The Hawk is Dying
Paul Giamatti, Michelle Williams, Michael Pitt, Robert Wisdom, Rusty Schwimmer, Ann Wedgeworth
Julian Goldberger, Harry Crews, Ted Hope, Corbin Day, Jeanne Levy-Hinte, Jeff Levy-Hinte, Mary Jane Skalski, Bobby Bukowski, Judy Becker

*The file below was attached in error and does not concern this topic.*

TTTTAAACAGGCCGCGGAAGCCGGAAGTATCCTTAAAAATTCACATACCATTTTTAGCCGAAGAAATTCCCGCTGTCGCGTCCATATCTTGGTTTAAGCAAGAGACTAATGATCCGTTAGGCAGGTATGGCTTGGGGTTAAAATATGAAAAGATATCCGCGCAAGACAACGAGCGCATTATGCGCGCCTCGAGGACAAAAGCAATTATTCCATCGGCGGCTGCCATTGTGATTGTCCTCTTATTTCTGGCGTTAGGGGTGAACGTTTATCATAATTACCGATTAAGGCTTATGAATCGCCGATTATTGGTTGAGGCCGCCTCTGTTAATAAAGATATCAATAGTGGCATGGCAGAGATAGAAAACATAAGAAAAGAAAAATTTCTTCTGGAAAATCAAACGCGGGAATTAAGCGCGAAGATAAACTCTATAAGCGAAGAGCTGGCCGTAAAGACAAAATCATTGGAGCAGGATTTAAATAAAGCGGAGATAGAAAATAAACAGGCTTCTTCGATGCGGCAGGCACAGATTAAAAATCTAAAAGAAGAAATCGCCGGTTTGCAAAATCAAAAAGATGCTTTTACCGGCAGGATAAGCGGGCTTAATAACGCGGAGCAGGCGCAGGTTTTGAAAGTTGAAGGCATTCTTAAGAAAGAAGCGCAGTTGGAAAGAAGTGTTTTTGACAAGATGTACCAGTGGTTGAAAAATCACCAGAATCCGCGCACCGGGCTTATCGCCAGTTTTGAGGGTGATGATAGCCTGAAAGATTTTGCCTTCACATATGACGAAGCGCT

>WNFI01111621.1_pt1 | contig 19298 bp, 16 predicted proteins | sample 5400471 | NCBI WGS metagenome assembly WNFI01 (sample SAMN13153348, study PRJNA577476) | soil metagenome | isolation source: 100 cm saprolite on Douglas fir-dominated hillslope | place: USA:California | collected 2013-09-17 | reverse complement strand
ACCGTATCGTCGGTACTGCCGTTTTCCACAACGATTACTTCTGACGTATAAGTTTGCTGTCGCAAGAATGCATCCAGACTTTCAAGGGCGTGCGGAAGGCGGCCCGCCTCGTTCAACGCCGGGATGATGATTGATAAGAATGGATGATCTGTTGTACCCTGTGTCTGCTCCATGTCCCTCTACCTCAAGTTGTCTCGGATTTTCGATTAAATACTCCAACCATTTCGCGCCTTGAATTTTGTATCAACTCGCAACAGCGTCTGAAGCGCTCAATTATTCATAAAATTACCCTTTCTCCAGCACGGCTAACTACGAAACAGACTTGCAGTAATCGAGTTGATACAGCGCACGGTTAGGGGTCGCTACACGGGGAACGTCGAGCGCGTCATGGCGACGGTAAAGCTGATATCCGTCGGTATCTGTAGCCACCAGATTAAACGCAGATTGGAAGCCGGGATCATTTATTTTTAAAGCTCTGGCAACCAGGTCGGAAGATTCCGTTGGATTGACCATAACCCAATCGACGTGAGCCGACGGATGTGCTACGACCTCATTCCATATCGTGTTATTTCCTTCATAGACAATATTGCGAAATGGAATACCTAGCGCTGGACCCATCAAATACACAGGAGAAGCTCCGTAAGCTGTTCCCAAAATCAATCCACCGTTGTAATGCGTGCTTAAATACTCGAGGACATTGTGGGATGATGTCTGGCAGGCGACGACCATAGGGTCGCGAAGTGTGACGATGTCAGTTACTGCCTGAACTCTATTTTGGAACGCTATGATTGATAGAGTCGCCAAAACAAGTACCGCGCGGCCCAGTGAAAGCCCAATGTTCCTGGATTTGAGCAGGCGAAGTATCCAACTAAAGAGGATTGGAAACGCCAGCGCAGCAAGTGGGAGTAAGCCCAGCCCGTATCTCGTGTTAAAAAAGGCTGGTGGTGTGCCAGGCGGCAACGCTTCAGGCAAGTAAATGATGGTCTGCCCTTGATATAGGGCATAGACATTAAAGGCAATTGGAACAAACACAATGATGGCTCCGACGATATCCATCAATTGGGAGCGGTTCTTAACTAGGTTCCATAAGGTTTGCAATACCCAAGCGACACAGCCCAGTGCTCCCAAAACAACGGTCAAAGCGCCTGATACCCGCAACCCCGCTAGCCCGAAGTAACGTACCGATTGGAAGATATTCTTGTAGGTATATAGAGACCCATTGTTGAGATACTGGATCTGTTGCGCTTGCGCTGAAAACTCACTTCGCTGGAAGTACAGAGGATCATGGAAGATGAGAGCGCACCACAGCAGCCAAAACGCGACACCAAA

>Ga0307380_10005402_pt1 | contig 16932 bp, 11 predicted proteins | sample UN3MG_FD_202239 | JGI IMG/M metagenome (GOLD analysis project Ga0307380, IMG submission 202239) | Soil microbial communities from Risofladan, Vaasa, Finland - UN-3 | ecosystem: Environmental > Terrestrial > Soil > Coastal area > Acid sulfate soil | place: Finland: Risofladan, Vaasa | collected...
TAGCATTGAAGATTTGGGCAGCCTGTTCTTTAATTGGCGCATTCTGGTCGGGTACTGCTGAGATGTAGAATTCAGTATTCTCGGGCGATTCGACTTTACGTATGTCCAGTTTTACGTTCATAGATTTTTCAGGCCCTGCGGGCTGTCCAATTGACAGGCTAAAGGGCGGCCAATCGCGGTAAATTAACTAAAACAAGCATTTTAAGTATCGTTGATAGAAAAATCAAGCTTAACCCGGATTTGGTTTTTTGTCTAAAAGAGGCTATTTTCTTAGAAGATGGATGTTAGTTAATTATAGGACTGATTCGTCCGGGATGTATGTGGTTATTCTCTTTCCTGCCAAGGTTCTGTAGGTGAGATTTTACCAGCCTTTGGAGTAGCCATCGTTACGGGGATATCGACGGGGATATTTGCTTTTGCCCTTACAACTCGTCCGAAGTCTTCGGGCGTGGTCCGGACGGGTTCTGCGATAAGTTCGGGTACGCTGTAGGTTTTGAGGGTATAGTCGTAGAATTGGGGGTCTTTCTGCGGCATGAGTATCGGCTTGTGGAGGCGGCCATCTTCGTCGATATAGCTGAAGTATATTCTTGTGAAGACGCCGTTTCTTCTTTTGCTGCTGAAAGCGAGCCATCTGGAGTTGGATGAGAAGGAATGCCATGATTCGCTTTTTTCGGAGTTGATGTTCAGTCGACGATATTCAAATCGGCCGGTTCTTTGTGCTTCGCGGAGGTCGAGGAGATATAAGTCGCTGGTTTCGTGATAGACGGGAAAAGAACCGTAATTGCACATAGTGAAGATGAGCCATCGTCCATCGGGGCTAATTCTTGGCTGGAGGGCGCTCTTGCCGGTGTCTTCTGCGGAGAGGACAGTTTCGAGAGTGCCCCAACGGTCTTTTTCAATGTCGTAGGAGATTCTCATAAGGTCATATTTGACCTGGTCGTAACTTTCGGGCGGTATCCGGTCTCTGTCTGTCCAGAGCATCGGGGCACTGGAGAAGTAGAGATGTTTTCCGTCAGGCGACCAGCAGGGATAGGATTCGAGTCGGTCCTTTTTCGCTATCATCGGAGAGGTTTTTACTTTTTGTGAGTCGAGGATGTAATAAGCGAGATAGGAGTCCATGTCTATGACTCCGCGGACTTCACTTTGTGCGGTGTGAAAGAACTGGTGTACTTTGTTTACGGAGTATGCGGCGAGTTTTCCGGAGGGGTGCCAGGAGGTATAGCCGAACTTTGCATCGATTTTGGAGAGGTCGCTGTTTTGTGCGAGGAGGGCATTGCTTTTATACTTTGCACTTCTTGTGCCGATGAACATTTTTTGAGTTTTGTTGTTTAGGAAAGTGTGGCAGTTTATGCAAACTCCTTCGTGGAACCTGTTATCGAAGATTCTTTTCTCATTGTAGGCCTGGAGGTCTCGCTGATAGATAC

It is a basic human need to connect with something larger than yourself. Achieving this state of grace is an elusive goal, and oftentimes the process of making this connection doesn't look very pretty or logical. Julian Goldberger returns to Sundance (his film Trans played in the 1999 Festival) with The Hawk Is Dying, an enigmatic and emotionally potent film about one man searching for meaning in his life. George Gattling is an auto upholsterer who lives with his sister, Precious, and her mentally challenged son, Fred. Occasionally in George's life, there is sex with Betty, a 20-something pothead. But George's passion and meaning in life are training hawks, even though he has fumbled falconry and killed several birds. One day, he and Fred catch the most magnificent red-tailed hawk he has ever seen. Nearly everyone in his life thinks he is mad for wanting to continue with falconry, but George is determined to finally tame the bird, even in the face of tragic events. Paul Giamatti's incredibly powerful performance as Gattling, an earnest man who finds himself a fish out of water in his own life, firmly holds the emotional center of this daring and confident film. Entirely original, The Hawk Is Dying is a beautiful and metaphorical film rich with genuine emotion and unexpected epiphanies.